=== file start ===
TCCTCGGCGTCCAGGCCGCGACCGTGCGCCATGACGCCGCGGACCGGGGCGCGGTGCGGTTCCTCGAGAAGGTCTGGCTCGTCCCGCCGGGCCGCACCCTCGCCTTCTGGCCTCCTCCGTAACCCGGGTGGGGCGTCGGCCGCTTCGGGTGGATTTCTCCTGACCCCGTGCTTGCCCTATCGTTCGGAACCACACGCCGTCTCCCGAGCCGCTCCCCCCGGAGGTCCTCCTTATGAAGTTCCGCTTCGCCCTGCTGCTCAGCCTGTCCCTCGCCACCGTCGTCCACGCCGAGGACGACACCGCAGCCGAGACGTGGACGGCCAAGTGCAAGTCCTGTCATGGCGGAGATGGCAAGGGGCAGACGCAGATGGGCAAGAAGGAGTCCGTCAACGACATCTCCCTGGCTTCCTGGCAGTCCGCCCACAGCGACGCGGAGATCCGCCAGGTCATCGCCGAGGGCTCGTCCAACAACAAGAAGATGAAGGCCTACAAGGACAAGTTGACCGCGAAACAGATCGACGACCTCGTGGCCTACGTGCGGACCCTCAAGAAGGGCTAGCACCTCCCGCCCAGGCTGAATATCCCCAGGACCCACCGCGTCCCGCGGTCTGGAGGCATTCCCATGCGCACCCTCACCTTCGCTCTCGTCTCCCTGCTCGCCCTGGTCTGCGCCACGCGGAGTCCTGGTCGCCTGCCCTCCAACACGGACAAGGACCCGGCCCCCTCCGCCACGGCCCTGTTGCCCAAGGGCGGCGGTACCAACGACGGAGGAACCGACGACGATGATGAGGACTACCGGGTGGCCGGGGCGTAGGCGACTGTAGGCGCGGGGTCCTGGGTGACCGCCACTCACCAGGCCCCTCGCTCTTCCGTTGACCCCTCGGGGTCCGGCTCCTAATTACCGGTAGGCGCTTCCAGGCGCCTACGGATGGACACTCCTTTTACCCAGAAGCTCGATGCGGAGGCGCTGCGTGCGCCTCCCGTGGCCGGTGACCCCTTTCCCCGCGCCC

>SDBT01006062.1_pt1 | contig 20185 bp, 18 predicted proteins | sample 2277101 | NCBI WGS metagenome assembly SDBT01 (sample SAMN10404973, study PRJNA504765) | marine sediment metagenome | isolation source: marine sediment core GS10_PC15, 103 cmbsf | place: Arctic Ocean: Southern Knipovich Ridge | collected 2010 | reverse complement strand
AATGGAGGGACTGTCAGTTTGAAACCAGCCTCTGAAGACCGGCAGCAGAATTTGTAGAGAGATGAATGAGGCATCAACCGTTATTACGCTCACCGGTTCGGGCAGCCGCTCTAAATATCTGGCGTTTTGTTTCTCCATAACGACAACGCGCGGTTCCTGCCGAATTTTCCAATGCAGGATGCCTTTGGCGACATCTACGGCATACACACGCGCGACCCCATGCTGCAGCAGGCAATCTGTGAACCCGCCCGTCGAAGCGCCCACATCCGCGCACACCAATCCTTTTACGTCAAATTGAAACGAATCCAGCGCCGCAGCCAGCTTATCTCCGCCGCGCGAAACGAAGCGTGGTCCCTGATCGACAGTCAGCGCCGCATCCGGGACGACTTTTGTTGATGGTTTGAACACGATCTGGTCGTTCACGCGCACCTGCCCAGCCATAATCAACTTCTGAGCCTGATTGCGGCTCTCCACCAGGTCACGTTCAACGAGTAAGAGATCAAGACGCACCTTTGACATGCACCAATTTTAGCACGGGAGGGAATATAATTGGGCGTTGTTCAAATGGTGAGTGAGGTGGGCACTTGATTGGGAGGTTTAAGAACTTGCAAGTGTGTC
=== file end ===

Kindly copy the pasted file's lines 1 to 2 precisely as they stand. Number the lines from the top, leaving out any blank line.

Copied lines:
TCCTCGGCGTCCAGGCCGCGACCGTGCGCCATGACGCCGCGGACCGGGGCGCGGTGCGGTTCCTCGAGAAGGTCTGGCTCGTCCCGCCGGGCCGCACCCTCGCCTTCTGGCCTCCTCCGTAACCCGGGTGGGGCGTCGGCCGCTTCGGGTGGATTTCTCCTGACCCCGTGCTTGCCCTATCGTTCGGAACCACACGCCGTCTCCCGAGCCGCTCCCCCCGGAGGTCCTCCTTATGAAGTTCCGCTTCGCCCTGCTGCTCAGCCTGTCCCTCGCCACCGTCGTCCACGCCGAGGACGACACCGCAGCCGAGACGTGGACGGCCAAGTGCAAGTCCTGTCATGGCGGAGATGGCAAGGGGCAGACGCAGATGGGCAAGAAGGAGTCCGTCAACGACATCTCCCTGGCTTCCTGGCAGTCCGCCCACAGCGACGCGGAGATCCGCCAGGTCATCGCCGAGGGCTCGTCCAACAACAAGAAGATGAAGGCCTACAAGGACAAGTTGACCGCGAAACAGATCGACGACCTCGTGGCCTACGTGCGGACCCTCAAGAAGGGCTAGCACCTCCCGCCCAGGCTGAATATCCCCAGGACCCACCGCGTCCCGCGGTCTGGAGGCATTCCCATGCGCACCCTCACCTTCGCTCTCGTCTCCCTGCTCGCCCTGGTCTGCGCCACGCGGAGTCCTGGTCGCCTGCCCTCCAACACGGACAAGGACCCGGCCCCCTCCGCCACGGCCCTGTTGCCCAAGGGCGGCGGTACCAACGACGGAGGAACCGACGACGATGATGAGGACTACCGGGTGGCCGGGGCGTAGGCGACTGTAGGCGCGGGGTCCTGGGTGACCGCCACTCACCAGGCCCCTCGCTCTTCCGTTGACCCCTCGGGGTCCGGCTCCTAATTACCGGTAGGCGCTTCCAGGCGCCTACGGATGGACACTCCTTTTACCCAGAAGCTCGATGCGGAGGCGCTGCGTGCGCCTCCCGTGGCCGGTGACCCCTTTCCCCGCGCCC

>SDBT01006062.1_pt1 | contig 20185 bp, 18 predicted proteins | sample 2277101 | NCBI WGS metagenome assembly SDBT01 (sample SAMN10404973, study PRJNA504765) | marine sediment metagenome | isolation source: marine sediment core GS10_PC15, 103 cmbsf | place: Arctic Ocean: Southern Knipovich Ridge | collected 2010 | reverse complement strand